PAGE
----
How to Clean Your Glasses

The Hargrave Eye Center’s latest post:

As anyone who wears glasses can tell you, it’s incredibly annoying to see the world through specs, smudges, and fingerprint-smeared lenses. Glasses are generally designed to help deflect as many blemishes as possible, but sometimes, it becomes too much, and you need to deep clean your glasses. While wiping the lenses on your shirt isn’t the worst thing, sometimes, your specs need a full-scale bath.

After washing your hands thoroughly with warm water and soap, give your glasses a warm rinse to flush the major debris, like hair or fur, from the frames. Then, use a tiny dot of non-moisturizing dish soap and lather up the lenses themselves as well as the frames to disinfect everything and wash away skin oils, makeup, and the “finer” dirt. After about 10 seconds, rinse the glasses very thoroughly, as soap residue will make the glasses foggy. Shake the glasses once or twice to get off most of the water, and gently pat them with a lint-free towel to remove the rest.

Ideally, you’ll have access to running warm water to clean your glasses, but in a pinch, you can pick up some inexpensive glasses-cleaning solution from a corner store or a pharmacy. Apply the solution liberally to ensure a thorough cleaning. If you’re using cleaning wipes, make sure that they won’t interfere with any coating you may have on your frames to deter UV or blue light. Wipes for specially coated glasses are usually well-labeled. Dry microfiber cloth is also a great on-the-go tool to keep your vision clear. Because they’re so effective at trapping dirt and oils, it’s important to wash them regularly to make sure the cloth itself is clean, too.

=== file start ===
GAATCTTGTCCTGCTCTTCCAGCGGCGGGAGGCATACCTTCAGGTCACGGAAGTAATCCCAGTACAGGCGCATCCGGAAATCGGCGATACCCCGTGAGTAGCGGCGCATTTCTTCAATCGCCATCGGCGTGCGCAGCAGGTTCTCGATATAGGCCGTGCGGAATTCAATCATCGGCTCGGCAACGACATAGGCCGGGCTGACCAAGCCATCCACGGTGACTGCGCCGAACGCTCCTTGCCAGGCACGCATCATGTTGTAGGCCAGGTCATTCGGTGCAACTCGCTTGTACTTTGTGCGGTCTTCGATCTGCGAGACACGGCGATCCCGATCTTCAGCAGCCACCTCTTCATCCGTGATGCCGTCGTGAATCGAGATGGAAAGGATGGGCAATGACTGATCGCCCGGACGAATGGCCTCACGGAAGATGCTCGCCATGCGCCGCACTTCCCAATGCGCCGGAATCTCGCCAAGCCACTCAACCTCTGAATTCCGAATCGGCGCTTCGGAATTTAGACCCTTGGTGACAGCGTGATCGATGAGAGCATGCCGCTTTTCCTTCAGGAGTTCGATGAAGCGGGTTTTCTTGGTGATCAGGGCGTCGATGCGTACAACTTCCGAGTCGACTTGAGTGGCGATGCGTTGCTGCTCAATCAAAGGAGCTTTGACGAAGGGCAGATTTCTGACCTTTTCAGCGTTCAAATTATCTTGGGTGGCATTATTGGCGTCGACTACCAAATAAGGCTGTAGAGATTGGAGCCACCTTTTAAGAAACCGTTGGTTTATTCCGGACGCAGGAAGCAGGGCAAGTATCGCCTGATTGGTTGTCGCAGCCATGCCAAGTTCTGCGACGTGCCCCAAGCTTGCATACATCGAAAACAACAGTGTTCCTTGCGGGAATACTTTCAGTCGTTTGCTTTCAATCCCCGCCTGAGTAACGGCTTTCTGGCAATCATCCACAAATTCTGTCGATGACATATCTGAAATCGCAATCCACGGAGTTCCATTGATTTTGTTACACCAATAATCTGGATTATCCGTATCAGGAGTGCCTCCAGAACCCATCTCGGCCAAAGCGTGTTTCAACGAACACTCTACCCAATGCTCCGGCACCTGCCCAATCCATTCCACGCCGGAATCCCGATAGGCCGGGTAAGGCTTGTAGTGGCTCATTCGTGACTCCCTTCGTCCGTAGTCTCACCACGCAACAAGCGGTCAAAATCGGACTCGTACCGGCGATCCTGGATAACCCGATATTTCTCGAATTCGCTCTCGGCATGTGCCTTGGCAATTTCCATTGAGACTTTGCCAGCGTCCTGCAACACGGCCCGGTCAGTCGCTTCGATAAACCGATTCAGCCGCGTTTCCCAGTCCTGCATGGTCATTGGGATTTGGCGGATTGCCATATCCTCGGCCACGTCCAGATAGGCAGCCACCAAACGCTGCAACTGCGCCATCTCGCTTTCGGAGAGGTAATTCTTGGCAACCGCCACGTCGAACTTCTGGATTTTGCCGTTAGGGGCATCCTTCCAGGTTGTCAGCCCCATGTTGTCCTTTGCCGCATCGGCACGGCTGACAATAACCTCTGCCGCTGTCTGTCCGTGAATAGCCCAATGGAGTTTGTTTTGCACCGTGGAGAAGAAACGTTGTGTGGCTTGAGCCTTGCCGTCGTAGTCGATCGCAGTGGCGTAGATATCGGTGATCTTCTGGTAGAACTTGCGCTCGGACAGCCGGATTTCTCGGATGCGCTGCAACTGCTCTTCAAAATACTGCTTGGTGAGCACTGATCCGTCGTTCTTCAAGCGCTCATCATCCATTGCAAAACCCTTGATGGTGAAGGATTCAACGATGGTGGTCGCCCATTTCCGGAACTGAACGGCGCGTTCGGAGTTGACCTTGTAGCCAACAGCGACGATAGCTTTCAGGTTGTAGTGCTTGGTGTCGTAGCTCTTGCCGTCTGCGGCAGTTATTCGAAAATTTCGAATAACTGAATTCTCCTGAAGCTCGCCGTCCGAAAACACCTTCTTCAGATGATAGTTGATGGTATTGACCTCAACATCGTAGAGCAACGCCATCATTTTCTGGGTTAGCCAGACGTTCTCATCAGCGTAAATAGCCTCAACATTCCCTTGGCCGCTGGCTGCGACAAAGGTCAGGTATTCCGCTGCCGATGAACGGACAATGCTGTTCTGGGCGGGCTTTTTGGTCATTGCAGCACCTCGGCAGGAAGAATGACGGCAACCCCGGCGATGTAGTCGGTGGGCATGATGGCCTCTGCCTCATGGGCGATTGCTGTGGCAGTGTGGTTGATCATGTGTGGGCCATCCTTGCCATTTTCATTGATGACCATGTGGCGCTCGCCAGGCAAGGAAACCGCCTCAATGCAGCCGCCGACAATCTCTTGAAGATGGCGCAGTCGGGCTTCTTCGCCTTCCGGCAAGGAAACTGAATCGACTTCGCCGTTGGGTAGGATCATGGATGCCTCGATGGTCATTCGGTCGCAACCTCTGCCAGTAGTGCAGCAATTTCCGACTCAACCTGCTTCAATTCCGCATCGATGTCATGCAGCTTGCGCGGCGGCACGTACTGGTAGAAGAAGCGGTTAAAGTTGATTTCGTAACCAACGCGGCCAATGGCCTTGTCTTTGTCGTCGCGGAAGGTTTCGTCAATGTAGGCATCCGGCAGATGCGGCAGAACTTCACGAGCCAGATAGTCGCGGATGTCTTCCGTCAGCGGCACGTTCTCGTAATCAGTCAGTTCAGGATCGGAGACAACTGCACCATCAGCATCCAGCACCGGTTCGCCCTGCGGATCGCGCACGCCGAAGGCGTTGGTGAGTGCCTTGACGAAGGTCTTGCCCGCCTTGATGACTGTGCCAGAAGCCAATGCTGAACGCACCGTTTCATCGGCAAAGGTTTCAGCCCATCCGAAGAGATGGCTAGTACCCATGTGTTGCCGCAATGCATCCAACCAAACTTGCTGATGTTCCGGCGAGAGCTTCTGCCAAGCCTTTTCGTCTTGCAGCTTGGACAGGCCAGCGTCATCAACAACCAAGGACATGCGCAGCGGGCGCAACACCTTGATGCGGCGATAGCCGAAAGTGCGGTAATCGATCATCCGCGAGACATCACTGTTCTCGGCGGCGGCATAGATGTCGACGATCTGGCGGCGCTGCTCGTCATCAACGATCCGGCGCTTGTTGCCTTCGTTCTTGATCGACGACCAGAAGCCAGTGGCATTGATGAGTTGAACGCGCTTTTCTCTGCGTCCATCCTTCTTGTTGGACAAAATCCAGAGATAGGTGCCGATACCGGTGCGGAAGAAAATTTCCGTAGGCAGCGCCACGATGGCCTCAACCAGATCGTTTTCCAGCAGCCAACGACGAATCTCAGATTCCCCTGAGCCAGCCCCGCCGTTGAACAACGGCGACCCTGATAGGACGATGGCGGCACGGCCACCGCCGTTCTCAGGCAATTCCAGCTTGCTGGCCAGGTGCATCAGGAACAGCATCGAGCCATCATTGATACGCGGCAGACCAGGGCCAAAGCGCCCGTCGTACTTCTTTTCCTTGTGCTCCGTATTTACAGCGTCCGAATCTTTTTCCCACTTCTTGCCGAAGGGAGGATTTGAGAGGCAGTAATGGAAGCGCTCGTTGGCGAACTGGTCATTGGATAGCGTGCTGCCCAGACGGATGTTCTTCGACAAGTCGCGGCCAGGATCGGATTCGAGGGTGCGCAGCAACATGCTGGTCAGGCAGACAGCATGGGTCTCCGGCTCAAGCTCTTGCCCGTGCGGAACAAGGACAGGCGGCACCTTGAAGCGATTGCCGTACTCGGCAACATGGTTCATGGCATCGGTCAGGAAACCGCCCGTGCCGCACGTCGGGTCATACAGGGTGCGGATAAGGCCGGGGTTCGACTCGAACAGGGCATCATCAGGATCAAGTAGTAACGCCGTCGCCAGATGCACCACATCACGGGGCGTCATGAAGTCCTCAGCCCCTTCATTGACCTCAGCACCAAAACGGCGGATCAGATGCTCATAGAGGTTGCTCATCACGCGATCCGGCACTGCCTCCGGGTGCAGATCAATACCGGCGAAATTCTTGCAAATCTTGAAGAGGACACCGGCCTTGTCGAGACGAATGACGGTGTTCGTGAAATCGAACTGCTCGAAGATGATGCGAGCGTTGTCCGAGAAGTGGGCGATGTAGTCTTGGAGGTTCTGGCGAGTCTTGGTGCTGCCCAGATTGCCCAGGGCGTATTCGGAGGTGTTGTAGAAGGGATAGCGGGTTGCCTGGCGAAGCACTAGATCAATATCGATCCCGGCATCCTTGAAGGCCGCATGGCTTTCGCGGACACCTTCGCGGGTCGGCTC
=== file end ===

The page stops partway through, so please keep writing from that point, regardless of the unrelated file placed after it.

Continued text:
No amount of cleaning will fix a scratch, so take your glasses to a professional if one develops. Sometimes, glasses come with a scratch warranty to defray or cover the cost of repairing a scratch, so check with your optometrist at the time of purchase. Liquids meant to “remove” scratches usually just fill in the crevices with wax to make them less apparent. Additionally, if the nose pads of your glasses have begun to yellow, visit a professional to have them replaced with fresh ones free from oils and other particles.

from Hargrave Eye Center |Ocular Health Experts


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